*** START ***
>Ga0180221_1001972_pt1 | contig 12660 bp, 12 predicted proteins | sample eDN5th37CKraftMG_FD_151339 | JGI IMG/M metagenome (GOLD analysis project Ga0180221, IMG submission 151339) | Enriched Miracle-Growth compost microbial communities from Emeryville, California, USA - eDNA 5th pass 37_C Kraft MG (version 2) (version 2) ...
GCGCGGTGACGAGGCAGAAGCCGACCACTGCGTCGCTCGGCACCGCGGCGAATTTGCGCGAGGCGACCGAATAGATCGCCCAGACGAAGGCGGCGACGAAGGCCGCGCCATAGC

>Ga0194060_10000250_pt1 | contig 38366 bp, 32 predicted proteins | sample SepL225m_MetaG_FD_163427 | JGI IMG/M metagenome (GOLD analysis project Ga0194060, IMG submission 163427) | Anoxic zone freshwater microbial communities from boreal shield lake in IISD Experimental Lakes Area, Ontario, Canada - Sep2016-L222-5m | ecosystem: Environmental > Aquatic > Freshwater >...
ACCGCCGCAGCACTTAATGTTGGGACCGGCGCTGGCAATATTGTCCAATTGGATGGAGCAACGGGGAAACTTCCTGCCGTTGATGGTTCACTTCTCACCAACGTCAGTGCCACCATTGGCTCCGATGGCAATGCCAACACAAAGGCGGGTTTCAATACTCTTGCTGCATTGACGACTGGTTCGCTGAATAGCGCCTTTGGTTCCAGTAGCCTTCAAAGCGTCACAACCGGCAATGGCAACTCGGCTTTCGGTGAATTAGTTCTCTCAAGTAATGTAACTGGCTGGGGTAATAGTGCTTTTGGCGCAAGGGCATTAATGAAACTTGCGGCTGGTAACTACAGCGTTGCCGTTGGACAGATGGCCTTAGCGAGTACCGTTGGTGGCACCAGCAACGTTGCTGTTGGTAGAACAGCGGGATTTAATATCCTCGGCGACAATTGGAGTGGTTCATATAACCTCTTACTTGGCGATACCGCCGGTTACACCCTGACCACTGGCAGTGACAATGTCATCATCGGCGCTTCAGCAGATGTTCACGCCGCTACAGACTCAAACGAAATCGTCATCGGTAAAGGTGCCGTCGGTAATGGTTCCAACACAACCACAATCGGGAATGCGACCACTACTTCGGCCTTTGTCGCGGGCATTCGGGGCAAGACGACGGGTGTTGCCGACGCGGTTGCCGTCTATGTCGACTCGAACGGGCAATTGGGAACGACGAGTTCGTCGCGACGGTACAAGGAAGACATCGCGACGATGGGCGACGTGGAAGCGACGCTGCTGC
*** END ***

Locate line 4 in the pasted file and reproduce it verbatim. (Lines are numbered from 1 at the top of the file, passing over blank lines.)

ACCGCCGCAGCACTTAATGTTGGGACCGGCGCTGGCAATATTGTCCAATTGGATGGAGCAACGGGGAAACTTCCTGCCGTTGATGGTTCACTTCTCACCAACGTCAGTGCCACCATTGGCTCCGATGGCAATGCCAACACAAAGGCGGGTTTCAATACTCTTGCTGCATTGACGACTGGTTCGCTGAATAGCGCCTTTGGTTCCAGTAGCCTTCAAAGCGTCACAACCGGCAATGGCAACTCGGCTTTCGGTGAATTAGTTCTCTCAAGTAATGTAACTGGCTGGGGTAATAGTGCTTTTGGCGCAAGGGCATTAATGAAACTTGCGGCTGGTAACTACAGCGTTGCCGTTGGACAGATGGCCTTAGCGAGTACCGTTGGTGGCACCAGCAACGTTGCTGTTGGTAGAACAGCGGGATTTAATATCCTCGGCGACAATTGGAGTGGTTCATATAACCTCTTACTTGGCGATACCGCCGGTTACACCCTGACCACTGGCAGTGACAATGTCATCATCGGCGCTTCAGCAGATGTTCACGCCGCTACAGACTCAAACGAAATCGTCATCGGTAAAGGTGCCGTCGGTAATGGTTCCAACACAACCACAATCGGGAATGCGACCACTACTTCGGCCTTTGTCGCGGGCATTCGGGGCAAGACGACGGGTGTTGCCGACGCGGTTGCCGTCTATGTCGACTCGAACGGGCAATTGGGAACGACGAGTTCGTCGCGACGGTACAAGGAAGACATCGCGACGATGGGCGACGTGGAAGCGACGCTGCTGC